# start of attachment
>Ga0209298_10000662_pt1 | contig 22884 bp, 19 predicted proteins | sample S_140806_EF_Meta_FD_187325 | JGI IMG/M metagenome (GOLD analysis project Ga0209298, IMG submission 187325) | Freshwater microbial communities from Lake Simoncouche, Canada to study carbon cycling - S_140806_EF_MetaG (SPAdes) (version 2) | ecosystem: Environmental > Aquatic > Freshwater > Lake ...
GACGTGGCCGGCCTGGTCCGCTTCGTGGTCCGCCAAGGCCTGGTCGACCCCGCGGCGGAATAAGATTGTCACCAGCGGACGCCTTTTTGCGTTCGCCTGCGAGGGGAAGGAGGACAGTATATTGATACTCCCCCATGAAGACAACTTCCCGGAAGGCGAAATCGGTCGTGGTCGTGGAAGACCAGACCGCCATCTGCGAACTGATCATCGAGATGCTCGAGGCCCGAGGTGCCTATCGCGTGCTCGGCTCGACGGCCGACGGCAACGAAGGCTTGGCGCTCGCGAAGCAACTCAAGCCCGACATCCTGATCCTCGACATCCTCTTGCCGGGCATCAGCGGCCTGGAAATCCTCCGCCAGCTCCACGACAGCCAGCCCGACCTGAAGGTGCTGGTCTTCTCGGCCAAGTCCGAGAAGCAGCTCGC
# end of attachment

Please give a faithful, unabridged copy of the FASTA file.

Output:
>Ga0209298_10000662_pt1 | contig 22884 bp, 19 predicted proteins | sample S_140806_EF_Meta_FD_187325 | JGI IMG/M metagenome (GOLD analysis project Ga0209298, IMG submission 187325) | Freshwater microbial communities from Lake Simoncouche, Canada to study carbon cycling - S_140806_EF_MetaG (SPAdes) (version 2) | ecosystem: Environmental > Aquatic > Freshwater > Lake ...
GACGTGGCCGGCCTGGTCCGCTTCGTGGTCCGCCAAGGCCTGGTCGACCCCGCGGCGGAATAAGATTGTCACCAGCGGACGCCTTTTTGCGTTCGCCTGCGAGGGGAAGGAGGACAGTATATTGATACTCCCCCATGAAGACAACTTCCCGGAAGGCGAAATCGGTCGTGGTCGTGGAAGACCAGACCGCCATCTGCGAACTGATCATCGAGATGCTCGAGGCCCGAGGTGCCTATCGCGTGCTCGGCTCGACGGCCGACGGCAACGAAGGCTTGGCGCTCGCGAAGCAACTCAAGCCCGACATCCTGATCCTCGACATCCTCTTGCCGGGCATCAGCGGCCTGGAAATCCTCCGCCAGCTCCACGACAGCCAGCCCGACCTGAAGGTGCTGGTCTTCTCGGCCAAGTCCGAGAAGCAGCTCGC